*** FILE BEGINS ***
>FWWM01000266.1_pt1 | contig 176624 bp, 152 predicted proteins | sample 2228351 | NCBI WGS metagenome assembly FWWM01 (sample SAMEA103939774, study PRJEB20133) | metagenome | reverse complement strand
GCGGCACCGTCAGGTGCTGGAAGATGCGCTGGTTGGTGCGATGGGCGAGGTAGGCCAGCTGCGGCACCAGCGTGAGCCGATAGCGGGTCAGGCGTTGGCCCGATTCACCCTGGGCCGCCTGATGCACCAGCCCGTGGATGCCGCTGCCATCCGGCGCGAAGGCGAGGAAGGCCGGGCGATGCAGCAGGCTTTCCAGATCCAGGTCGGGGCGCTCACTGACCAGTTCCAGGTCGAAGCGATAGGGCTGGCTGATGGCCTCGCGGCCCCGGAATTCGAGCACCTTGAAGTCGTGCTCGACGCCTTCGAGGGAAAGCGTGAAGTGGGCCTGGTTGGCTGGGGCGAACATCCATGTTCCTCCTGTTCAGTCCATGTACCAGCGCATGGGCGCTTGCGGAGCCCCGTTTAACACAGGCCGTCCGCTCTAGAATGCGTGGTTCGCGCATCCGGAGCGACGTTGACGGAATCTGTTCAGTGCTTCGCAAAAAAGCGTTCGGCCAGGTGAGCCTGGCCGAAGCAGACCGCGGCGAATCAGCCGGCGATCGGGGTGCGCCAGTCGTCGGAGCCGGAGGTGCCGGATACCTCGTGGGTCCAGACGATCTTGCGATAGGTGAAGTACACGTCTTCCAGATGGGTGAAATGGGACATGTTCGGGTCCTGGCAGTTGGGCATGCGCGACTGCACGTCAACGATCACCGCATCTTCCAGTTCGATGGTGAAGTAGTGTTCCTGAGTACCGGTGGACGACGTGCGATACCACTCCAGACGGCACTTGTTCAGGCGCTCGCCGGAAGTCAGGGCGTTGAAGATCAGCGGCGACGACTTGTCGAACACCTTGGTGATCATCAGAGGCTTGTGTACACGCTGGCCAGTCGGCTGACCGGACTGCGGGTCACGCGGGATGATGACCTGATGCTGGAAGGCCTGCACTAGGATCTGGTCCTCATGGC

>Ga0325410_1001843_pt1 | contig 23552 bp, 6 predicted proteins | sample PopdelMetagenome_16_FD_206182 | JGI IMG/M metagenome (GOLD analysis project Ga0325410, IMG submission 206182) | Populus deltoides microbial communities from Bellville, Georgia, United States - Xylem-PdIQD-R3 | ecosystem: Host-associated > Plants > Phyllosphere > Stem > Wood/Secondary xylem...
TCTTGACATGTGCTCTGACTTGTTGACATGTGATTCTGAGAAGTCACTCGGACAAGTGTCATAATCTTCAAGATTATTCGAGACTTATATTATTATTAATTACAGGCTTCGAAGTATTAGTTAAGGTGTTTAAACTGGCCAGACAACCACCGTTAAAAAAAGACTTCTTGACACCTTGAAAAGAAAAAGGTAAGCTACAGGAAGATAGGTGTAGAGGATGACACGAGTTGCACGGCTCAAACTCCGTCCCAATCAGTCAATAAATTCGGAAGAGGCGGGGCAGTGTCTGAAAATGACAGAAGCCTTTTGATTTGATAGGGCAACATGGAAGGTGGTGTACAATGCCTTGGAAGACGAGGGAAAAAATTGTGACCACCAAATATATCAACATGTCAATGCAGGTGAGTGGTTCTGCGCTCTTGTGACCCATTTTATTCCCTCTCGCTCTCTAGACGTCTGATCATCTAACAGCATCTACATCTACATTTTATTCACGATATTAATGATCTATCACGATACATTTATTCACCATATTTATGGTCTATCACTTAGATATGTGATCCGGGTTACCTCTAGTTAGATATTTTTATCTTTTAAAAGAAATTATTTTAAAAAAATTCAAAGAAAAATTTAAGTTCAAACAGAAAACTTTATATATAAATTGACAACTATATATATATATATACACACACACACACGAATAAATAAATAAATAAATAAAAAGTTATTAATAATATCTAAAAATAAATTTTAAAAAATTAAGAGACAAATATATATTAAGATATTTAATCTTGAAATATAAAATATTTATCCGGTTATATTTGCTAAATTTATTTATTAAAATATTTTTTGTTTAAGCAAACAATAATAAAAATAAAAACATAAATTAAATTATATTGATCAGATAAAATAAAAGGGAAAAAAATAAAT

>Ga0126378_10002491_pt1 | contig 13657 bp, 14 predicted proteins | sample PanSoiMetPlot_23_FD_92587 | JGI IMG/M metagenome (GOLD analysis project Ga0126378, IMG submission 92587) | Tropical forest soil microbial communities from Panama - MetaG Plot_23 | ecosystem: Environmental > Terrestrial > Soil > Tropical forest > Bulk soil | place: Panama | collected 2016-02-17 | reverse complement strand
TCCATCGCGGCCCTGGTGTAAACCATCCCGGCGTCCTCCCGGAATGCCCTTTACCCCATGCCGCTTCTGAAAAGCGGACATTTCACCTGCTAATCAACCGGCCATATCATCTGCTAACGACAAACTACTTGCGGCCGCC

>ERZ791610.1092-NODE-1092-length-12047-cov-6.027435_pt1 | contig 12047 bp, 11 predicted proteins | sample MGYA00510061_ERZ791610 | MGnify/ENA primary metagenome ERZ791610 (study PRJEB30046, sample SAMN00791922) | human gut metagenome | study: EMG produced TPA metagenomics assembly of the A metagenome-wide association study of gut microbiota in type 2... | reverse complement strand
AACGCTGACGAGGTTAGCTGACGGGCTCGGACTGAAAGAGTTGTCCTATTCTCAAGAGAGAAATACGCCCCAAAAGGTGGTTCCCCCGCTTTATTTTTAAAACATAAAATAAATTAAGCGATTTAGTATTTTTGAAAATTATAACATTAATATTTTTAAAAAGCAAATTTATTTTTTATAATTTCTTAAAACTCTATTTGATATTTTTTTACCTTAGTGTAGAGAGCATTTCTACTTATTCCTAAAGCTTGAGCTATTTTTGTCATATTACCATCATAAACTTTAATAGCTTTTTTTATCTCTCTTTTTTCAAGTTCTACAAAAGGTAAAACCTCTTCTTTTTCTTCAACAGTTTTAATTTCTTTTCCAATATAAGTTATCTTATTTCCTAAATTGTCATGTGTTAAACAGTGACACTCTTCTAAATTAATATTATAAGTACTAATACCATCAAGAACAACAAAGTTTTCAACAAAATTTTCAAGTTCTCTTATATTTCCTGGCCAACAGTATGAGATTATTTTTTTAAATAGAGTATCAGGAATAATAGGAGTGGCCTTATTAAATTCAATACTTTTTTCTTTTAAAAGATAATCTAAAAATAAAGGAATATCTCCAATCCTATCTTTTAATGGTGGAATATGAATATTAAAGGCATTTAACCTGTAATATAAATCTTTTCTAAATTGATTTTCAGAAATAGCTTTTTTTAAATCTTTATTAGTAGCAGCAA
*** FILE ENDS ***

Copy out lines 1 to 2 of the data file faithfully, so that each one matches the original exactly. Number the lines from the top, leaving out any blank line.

>FWWM01000266.1_pt1 | contig 176624 bp, 152 predicted proteins | sample 2228351 | NCBI WGS metagenome assembly FWWM01 (sample SAMEA103939774, study PRJEB20133) | metagenome | reverse complement strand
GCGGCACCGTCAGGTGCTGGAAGATGCGCTGGTTGGTGCGATGGGCGAGGTAGGCCAGCTGCGGCACCAGCGTGAGCCGATAGCGGGTCAGGCGTTGGCCCGATTCACCCTGGGCCGCCTGATGCACCAGCCCGTGGATGCCGCTGCCATCCGGCGCGAAGGCGAGGAAGGCCGGGCGATGCAGCAGGCTTTCCAGATCCAGGTCGGGGCGCTCACTGACCAGTTCCAGGTCGAAGCGATAGGGCTGGCTGATGGCCTCGCGGCCCCGGAATTCGAGCACCTTGAAGTCGTGCTCGACGCCTTCGAGGGAAAGCGTGAAGTGGGCCTGGTTGGCTGGGGCGAACATCCATGTTCCTCCTGTTCAGTCCATGTACCAGCGCATGGGCGCTTGCGGAGCCCCGTTTAACACAGGCCGTCCGCTCTAGAATGCGTGGTTCGCGCATCCGGAGCGACGTTGACGGAATCTGTTCAGTGCTTCGCAAAAAAGCGTTCGGCCAGGTGAGCCTGGCCGAAGCAGACCGCGGCGAATCAGCCGGCGATCGGGGTGCGCCAGTCGTCGGAGCCGGAGGTGCCGGATACCTCGTGGGTCCAGACGATCTTGCGATAGGTGAAGTACACGTCTTCCAGATGGGTGAAATGGGACATGTTCGGGTCCTGGCAGTTGGGCATGCGCGACTGCACGTCAACGATCACCGCATCTTCCAGTTCGATGGTGAAGTAGTGTTCCTGAGTACCGGTGGACGACGTGCGATACCACTCCAGACGGCACTTGTTCAGGCGCTCGCCGGAAGTCAGGGCGTTGAAGATCAGCGGCGACGACTTGTCGAACACCTTGGTGATCATCAGAGGCTTGTGTACACGCTGGCCAGTCGGCTGACCGGACTGCGGGTCACGCGGGATGATGACCTGATGCTGGAAGGCCTGCACTAGGATCTGGTCCTCATGGC